... On the evening of May 13, 1861, while searching the western sky for comets, I detected a faint nebulous object near the star Lacaille 1316 in the constellation Eridanus. In my marine telescope the object appeared much diffused, and it was with the greatest difficulty that I estimated its distance from three well known fixed stars. The object was hardly distinguishable in the small telescope attached to the sextant, and I found it necessary to employ a coloured glass between the index and horizon glasses, for the superior brilliance of the reference stars Procyon, Sirius and Canopus, when they were brought into the field of view, quite extinguished its feeble light. The measurements gave   R.A. = 3 h. 54 m. 12 s.     Declin. = —30º 44′   as the place of the object at 6 h. 57 m. local mean time. Every comet hunter knows how necessary it is to the carrying out of his work to have at hand a copious catalogue of nebulae, but this valuable adjunct I unfortunately did not possess. I could not, however, find the object in the limited catalogues at my command. I accordingly made up my mind to watch it, and it is well that I did so, otherwise I should have missed one of the best opportunities for introducing myself to the astronomical world. ...

Observations in writing

Granville Stuart noted the observation of this comet in an journal entry on July 1, 1861 while living in western Montana. The entry reads as follows: "Saw a huge comet last night in the northwest. Its tail reached half across the heavens. It has probably been visible for sometime, but as it has been cloudy lately I had not observed it before."[8]

June 1861

June 30

July 1861

July 1

July 5, 1861 . "I awoke in the night at 1 o’clock, when I had a glorious sight of the largest comet I ever beheld. The head, or nucleus, was large as Venus, and very bright and blazing, and about 20 degrees above the horizon, pointed to the north, while the bright, long tail reached full half way across the heavens. It was a most wonderful sight." James Riley Robinson, on the schooner Conchita, in the Mexican harbor of Agiabampo. [12]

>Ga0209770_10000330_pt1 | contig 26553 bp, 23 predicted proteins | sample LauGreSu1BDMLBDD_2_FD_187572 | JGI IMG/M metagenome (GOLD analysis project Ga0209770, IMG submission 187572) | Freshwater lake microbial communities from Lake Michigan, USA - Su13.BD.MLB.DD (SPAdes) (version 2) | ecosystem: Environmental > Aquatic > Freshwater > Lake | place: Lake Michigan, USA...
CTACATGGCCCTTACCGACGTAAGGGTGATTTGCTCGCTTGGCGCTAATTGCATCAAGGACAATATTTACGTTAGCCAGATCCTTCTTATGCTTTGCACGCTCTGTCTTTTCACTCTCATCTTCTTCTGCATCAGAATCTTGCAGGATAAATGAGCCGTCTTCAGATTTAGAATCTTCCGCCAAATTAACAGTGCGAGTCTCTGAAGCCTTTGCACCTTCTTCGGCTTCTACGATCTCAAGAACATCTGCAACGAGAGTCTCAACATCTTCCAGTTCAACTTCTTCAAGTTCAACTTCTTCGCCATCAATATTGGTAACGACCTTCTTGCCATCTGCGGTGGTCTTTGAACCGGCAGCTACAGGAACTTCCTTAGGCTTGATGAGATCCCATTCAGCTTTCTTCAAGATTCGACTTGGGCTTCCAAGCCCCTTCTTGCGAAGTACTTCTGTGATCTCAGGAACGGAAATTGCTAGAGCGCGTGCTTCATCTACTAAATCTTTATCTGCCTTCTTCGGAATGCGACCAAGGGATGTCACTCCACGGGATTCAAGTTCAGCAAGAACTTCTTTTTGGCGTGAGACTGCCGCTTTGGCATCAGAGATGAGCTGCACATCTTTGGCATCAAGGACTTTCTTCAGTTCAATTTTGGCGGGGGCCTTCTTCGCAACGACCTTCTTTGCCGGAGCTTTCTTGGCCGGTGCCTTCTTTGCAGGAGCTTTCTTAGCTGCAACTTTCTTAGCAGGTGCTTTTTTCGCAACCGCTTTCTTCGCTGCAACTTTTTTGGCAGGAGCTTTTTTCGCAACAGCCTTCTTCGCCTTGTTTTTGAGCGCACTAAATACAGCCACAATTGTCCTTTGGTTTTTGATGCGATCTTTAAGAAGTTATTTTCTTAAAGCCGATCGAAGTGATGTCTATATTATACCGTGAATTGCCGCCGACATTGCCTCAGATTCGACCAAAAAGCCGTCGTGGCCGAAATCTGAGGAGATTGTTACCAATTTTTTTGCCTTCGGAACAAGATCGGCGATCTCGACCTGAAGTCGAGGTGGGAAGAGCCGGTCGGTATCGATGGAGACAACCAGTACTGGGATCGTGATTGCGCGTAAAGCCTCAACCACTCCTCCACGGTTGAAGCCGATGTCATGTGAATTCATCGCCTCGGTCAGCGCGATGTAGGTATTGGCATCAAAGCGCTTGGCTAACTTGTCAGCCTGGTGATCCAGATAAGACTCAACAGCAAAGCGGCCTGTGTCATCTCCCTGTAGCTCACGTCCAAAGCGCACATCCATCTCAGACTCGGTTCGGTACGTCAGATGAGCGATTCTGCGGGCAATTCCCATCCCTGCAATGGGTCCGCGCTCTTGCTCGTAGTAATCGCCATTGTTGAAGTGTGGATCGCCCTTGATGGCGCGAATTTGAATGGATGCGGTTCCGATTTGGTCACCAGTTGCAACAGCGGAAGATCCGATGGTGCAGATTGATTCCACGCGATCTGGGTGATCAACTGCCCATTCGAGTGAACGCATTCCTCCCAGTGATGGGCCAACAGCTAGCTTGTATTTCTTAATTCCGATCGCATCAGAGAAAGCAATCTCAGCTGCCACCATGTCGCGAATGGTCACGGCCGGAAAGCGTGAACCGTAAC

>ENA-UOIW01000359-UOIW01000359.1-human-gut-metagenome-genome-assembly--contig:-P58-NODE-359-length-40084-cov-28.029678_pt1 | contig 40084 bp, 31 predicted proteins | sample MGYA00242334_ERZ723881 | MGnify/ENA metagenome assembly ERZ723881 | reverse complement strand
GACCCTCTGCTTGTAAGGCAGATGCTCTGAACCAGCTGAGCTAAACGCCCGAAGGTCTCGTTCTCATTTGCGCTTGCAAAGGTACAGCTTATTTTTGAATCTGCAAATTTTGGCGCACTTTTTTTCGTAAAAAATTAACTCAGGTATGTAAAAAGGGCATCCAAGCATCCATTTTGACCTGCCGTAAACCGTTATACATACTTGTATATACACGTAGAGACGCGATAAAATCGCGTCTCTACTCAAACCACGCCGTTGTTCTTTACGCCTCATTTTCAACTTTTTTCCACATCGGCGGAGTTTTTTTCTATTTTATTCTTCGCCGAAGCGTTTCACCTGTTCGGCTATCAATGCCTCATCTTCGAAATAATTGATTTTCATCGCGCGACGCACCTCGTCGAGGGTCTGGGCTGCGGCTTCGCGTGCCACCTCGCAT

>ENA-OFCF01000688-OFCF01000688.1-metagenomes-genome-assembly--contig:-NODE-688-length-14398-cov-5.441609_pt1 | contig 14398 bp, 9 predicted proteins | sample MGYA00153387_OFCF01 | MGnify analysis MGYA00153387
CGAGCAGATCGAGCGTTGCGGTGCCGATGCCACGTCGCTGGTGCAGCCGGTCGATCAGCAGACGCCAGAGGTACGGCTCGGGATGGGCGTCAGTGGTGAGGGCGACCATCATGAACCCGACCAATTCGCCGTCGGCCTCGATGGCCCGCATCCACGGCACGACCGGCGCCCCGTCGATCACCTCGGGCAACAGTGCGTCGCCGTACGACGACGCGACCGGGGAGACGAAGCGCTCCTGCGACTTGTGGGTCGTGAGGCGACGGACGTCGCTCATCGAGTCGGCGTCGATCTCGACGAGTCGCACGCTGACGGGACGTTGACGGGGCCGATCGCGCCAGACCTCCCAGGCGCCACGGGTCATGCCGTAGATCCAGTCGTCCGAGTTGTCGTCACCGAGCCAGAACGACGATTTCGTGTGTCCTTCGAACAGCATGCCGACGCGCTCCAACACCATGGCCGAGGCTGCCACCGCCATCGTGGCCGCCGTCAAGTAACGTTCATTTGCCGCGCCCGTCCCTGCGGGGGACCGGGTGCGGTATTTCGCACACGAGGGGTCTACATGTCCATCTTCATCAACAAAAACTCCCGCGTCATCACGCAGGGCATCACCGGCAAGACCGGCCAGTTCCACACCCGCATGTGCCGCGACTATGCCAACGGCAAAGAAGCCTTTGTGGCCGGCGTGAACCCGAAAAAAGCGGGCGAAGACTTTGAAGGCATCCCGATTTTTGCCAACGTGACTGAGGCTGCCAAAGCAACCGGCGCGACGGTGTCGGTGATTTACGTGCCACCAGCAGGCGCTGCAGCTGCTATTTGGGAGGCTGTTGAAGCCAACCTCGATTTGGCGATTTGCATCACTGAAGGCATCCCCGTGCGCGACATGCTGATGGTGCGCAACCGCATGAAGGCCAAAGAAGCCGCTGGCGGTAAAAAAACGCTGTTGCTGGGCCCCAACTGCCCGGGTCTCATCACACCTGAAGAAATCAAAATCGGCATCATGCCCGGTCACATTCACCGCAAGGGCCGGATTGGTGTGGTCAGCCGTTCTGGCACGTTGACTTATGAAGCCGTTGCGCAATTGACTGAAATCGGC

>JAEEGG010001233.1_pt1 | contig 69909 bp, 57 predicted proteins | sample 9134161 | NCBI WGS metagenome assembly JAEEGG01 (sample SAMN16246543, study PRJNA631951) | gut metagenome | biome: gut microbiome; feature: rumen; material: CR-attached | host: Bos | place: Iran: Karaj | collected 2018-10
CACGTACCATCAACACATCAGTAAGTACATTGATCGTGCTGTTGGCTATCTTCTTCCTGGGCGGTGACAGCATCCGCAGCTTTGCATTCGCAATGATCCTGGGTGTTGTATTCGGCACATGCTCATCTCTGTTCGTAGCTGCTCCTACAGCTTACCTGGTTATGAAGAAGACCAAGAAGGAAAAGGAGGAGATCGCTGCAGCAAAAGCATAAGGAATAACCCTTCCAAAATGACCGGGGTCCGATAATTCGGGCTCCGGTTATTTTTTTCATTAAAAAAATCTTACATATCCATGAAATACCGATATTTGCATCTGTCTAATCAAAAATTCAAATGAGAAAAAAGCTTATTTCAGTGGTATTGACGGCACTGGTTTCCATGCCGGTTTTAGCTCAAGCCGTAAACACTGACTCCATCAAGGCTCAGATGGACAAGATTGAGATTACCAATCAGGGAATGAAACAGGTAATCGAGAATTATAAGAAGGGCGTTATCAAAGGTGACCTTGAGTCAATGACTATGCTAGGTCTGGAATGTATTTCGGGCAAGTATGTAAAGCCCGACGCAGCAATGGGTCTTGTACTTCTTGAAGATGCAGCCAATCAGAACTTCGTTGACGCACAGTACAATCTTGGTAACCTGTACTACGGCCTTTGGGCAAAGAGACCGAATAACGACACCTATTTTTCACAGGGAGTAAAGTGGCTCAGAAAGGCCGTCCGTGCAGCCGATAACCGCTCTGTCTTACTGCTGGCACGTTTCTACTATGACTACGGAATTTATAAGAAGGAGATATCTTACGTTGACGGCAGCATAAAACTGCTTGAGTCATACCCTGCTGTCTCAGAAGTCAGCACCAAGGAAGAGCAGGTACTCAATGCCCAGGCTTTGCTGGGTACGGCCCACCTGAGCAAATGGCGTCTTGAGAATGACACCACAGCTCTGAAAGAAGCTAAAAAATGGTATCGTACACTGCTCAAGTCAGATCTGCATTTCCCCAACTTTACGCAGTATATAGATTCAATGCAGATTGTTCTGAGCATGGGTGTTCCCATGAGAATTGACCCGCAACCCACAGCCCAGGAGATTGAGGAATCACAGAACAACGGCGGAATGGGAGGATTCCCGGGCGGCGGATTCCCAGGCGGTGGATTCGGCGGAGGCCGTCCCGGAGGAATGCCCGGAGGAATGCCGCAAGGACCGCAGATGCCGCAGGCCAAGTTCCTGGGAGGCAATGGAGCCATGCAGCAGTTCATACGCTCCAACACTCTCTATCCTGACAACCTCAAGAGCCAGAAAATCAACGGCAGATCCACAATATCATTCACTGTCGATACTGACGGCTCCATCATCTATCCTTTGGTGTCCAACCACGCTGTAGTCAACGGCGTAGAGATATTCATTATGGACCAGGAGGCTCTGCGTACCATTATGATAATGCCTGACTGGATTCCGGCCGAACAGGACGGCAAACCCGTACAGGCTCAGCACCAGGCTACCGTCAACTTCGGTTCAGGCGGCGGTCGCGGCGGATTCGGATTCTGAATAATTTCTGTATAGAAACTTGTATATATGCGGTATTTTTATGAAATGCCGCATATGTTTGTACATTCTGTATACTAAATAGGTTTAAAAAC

1. ^ a b c Kronk, Gary W (2001–2005). "C/1861 J1 (Great Comet of 1861)". Retrieved 2011-08-22. 
  2. ^ C/1861 J1 ( Great comet ) Seiichi Yoshida
  3. ^ a b c d Donald K. Yeomans (April 2007). "Great Comets in History". Jet Propulsion Laboratory/California Institute of Technology (Solar System Dynamics). Retrieved 2011-02-02. 
  4. ^ Horizons output. "Observer Table for Comet C/1861 J1 (Great comet)". Retrieved 2011-08-22.  (Observer Location:500)
  5. ^ a b Marcus, Joseph C. (2007). "Forward-Scattering Enhancement of Comet Brightness. I. Background and Model". International Comet Quarterly 29 (2): 39–66. Bibcode:2007ICQ....29...39M. 
  6. ^ Hasegawa, Ichiro; Nakano, Syuichi (October 1995). "Periodic Comets Found in Historical Records". Publications of the Astronomical Society of Japan 47 (5): 699–710. Bibcode:1995PASJ...47..699H. 
  7. ^ Tebbutt, John (1908). "evening of May 13, 1861". Astronomical Memoirs. Sydney. pp. 14–15. 
  8. ^ Stuart, Granville. Forty Years on the Frontier Pg. 178.
  9. ^ Semmes, Raphael. Memoirs of Service Afloat, During the War Between the States Pg. 121.
  10. ^ Sarah R. Espy (1859–1868). "Private journal". Alabama Department of Archives and History, Montgomery, Alabama. Retrieved 8 May 2013. 
  11. ^ Semmes, Raphael. Memoirs of Service Afloat, During the War Between the States Pg. 125.
  12. ^ Diary of John R. Robinson, Feb 14 to Sept 15, 1861: His journey to Batopilas, Mexico in Inspect Silver Mines, with a View to Purchase. Also located in the Huntington Library, San Marino, California.

External links